Remarkable Ohio

Results for: natural-history-geologic-site
501 N. Main Street
Malta

, OH

Prisoners convicted of rioting, larceny and adultery in Morgan County between 1833 and 1839 were confined to a dungeon near the Court House in McConnelsville. This stone vault, 11 feet high, 5 feet wide and 12 feet long, was discovered in 1964 and is believed to have been used as the county dungeon. The Morgan County Pomona Grange #81 in co-operation with the County Commissioners and the County Agricultural Society reconstructed the structure on this site in 1965 as a community service project.

Immediately W of 9948 E Bayshore Road
Lakeside Marblehead

, OH

The first War of 1812 battle on Ohio soil was fought here when about 60 exhausted citizen soldiers were ambushed by about 130 Indians on September 29. Twenty men held the Indians at bay from a cabin while the main body escaped by boat to Cedar Point. Two days later the defenders were rescued. Forty Indians including several chiefs and 8 Americans were killed in the skirmish, neither a victory nor a defeat for either side.

17510 Road 8-P
Columbus Grove

, OH

The construction of Putnam County’s first public swimming pool helped Columbus Grove weather the Great Depression of the 1930s. President Franklin D. Roosevelt’s Works Progress Administration (WPA) and the Village of Columbus Grove planned the pool to provide much-needed jobs and recreational facilities for the residents of Putnam County. Between the fall of 1935 and 1936, local men (and two women) built the pool and shelter house by hand from rock quarried on site. The workers were not trained stone masons or cutters. Befitting their limited skills, the pool was built in a simplified Norman Revival/Rustic architectural style. Wages ranged from $.33 to $.55 per hour. The pool’s grand opening was July 1, 1937. That first year, adults paid $.25 to swim, and children were charged $.10. The Columbus Grove Municipal Pool was listed on the National Register of Historic Places in 1997.

Frostyville Road/OH 568
Caldwell

, OH

Salt was an important commodity to early settlers because of its use in daily living. In 1814 Silas Thorla and Robert McKee dug a well in search of salt brine. They discovered salt and, by accident, discovered oil. Oil’s value was known to them so they had to separate the oil from the salt water by soaking the oil up from the surface with blankets. The oil was wrung from the blankets, bottled as “Seneca Oil,” and sold as a “cure all.” The remaining brine was boiled down to extract the salt.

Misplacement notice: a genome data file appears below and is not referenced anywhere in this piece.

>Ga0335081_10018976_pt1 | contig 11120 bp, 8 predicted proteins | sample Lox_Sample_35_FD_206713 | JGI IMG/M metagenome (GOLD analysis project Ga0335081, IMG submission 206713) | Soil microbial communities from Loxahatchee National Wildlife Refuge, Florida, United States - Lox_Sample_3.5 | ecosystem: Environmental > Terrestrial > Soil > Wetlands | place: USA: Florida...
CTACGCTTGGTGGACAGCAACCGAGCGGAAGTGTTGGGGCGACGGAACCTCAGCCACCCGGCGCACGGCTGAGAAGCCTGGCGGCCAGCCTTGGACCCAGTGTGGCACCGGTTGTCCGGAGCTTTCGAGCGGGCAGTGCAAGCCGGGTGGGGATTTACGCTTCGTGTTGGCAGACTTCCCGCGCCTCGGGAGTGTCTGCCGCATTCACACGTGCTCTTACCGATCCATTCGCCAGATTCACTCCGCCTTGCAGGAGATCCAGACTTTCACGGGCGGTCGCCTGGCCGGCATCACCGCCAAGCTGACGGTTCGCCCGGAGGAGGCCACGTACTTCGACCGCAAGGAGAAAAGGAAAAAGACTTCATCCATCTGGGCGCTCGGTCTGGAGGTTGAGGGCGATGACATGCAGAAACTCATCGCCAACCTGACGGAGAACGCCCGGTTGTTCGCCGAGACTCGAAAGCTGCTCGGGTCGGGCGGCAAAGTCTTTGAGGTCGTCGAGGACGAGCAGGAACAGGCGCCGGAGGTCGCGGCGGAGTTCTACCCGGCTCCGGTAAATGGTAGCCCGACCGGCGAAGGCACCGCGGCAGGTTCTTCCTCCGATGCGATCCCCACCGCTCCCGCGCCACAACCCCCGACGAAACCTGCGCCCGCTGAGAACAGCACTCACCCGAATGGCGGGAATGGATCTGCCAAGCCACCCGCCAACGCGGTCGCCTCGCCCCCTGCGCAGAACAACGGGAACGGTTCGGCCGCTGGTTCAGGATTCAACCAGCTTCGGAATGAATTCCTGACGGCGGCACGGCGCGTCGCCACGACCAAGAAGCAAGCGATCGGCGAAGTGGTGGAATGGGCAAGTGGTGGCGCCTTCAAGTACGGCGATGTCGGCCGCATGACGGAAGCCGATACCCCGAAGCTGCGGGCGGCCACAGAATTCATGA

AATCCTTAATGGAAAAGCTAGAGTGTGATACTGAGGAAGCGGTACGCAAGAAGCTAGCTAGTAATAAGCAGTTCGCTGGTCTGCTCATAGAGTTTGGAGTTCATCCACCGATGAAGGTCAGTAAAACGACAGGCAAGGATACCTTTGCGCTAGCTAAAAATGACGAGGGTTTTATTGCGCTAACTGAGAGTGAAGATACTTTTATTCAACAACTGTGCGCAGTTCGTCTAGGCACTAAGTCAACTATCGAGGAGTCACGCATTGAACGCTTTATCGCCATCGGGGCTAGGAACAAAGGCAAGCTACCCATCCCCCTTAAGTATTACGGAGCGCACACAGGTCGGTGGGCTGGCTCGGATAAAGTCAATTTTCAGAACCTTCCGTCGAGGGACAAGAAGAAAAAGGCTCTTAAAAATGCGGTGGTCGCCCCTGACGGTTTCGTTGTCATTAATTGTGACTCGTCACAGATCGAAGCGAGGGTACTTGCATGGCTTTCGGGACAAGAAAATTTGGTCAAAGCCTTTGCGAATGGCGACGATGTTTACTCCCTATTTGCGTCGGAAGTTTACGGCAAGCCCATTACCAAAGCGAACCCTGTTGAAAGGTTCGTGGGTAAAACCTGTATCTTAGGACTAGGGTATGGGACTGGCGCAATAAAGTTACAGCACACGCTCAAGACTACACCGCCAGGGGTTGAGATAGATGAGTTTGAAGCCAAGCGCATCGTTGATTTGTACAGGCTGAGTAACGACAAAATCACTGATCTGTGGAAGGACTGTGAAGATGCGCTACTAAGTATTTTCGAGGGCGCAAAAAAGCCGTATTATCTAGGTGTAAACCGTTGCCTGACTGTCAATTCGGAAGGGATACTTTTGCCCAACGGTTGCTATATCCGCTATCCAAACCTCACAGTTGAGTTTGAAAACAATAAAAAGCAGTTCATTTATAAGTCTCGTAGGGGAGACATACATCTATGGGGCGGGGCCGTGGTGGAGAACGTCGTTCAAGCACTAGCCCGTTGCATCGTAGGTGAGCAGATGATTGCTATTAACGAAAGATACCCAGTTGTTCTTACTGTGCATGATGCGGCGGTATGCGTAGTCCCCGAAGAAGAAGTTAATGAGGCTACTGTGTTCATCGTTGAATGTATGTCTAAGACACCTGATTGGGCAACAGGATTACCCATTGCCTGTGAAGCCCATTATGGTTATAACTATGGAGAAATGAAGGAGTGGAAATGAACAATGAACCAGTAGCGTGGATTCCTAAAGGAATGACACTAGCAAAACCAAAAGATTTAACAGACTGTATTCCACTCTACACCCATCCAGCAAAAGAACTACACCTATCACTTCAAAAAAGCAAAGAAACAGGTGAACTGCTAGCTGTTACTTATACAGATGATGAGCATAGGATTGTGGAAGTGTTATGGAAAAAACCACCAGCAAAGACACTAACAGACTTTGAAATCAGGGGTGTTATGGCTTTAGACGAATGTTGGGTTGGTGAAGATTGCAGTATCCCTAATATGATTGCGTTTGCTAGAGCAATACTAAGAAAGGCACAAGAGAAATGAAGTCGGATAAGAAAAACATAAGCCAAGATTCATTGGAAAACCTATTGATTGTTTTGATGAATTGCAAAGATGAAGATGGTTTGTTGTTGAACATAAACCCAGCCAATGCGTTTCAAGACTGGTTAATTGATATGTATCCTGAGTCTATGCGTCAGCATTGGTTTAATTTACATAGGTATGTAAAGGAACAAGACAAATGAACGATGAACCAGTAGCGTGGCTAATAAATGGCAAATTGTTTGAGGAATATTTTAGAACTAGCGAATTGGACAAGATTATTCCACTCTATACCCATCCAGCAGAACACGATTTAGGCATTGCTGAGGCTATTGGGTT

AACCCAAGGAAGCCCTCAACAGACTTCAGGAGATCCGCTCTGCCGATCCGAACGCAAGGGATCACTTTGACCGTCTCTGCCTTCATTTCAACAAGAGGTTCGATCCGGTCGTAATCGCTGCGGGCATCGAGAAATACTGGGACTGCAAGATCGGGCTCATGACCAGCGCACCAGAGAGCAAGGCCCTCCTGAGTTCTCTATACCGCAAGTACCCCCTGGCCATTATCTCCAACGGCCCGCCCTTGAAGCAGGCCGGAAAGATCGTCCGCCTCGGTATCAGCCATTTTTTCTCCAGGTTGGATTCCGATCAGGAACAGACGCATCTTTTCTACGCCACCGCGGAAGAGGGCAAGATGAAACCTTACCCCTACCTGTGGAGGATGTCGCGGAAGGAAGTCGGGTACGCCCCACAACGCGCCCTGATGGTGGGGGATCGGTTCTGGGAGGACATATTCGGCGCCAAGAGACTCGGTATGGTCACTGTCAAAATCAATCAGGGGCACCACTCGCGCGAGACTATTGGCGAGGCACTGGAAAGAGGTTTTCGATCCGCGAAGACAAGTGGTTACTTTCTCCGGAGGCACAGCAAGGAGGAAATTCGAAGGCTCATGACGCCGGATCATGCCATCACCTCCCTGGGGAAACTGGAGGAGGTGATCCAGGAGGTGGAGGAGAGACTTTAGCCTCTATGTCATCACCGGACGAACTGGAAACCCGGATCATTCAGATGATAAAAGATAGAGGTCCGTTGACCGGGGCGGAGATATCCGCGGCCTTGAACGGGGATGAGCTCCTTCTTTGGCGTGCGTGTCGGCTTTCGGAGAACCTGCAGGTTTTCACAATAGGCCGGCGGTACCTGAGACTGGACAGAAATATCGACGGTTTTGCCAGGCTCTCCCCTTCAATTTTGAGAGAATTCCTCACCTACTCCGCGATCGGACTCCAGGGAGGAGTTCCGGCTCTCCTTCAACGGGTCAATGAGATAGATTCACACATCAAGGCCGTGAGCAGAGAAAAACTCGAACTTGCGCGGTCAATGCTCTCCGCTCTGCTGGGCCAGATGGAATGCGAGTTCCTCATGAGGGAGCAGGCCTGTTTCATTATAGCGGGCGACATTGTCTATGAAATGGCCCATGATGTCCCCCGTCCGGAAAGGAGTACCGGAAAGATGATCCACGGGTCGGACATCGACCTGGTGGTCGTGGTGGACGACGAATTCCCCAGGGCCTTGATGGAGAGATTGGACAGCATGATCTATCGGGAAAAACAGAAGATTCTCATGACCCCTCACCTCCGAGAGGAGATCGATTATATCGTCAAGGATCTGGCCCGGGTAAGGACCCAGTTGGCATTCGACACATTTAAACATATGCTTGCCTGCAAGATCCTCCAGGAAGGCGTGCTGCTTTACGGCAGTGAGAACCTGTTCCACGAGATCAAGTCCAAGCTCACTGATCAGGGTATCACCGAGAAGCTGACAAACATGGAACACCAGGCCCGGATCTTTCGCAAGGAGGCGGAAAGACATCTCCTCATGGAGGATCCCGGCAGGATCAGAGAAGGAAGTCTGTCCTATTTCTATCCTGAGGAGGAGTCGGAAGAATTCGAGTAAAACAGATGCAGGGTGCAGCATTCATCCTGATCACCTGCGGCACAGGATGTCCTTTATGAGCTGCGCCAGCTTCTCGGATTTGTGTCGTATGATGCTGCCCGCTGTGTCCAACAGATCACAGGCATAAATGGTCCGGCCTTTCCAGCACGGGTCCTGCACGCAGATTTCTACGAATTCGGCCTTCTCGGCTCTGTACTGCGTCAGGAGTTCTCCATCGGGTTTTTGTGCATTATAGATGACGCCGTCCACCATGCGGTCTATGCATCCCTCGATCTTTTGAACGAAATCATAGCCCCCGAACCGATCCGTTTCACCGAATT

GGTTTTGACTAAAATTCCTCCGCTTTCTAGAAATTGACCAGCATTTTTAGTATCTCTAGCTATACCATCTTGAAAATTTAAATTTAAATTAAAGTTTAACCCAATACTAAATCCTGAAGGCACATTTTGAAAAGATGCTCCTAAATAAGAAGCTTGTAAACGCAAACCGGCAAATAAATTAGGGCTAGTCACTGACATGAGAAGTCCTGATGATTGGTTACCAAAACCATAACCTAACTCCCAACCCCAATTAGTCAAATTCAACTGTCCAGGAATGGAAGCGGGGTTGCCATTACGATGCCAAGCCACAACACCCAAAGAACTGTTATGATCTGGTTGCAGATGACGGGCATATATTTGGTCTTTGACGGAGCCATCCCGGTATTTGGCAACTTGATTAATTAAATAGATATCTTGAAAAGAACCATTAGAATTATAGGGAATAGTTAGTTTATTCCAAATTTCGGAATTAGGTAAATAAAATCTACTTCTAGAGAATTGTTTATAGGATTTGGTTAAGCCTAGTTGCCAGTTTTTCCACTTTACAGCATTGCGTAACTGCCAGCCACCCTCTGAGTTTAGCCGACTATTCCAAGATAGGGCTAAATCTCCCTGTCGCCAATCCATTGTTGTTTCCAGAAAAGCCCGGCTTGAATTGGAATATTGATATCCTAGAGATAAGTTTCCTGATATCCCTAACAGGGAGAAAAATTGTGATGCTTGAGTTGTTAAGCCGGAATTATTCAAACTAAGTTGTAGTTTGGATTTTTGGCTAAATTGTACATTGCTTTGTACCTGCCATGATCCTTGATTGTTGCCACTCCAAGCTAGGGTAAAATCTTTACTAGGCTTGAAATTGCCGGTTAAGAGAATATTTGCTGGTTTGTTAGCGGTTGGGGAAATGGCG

1145 Union Road
Xenia

, OH

On this site in 1809, pious Christians from Virginia and North Carolina erected a Methodist Church, the first in Greene County. The church was officially organized on May 23, 1807 as the Bonner Society. Frederick Bonner, Sr. and the illustrious Rev. John Sale were the principal organizers. This Methodist Church, one of the oldest in Ohio, has been serving the area known as the Union Neighborhood uninterrupted from this site since 1809. Rev. Bennett Maxey was the first pastor. (Continued on other side)

Canton vicinity

, OH

On this location 11,000 years ago, at the end of the Ice Age, there existed a large encampment of early Paleoindian hunters. They were the first inhabitants of Ohio. The 25-acre Nobles Pond archaeological site is one of the largest Clovis Paleoindian sites in North America. It documents how these early people obtained raw materials, made and used tools, and lived their daily lives. The Nobles Pond site was excavated largely by local volunteers to preserve this important part of our common heritage.

4025 Reily Millville Road
Hamilton

, OH

William Holmes McGuffey, author of the Eclectic Series of Readers, was ordained a Presbyterian minister in a log meeting house on this site in 1829. The ordination was performed by Robert Bishop, President of Miami University, and other ministers from the Oxford Presbytery. McGuffey’s Christian character is an example and model for all teachers and students in America.

Intersection of S. Sandusky Street & Olentangy Avenue
Delaware

, OH

Near this site, the Union army established two camps on either side of the Olentangy River during the Civil War. Both were known as Camp Delaware. The first camp, situated on the west side of the river in the summer of 1862, was where the white recruits of the 96th and 121st regiments of Ohio Volunteer Infantry were mustered into service. A second camp, on the east side of the Olentangy, was established in the summer of 1863 and became the rendezvous point for most African-American Ohioans joining the army. The 127th Regiment of Ohio Volunteer Infantry-later renamed the 5th Regiment United States Colored Troops, the 27th U.S. Colored Troops, and members of other African-American units were mustered into service at Camp Delaware.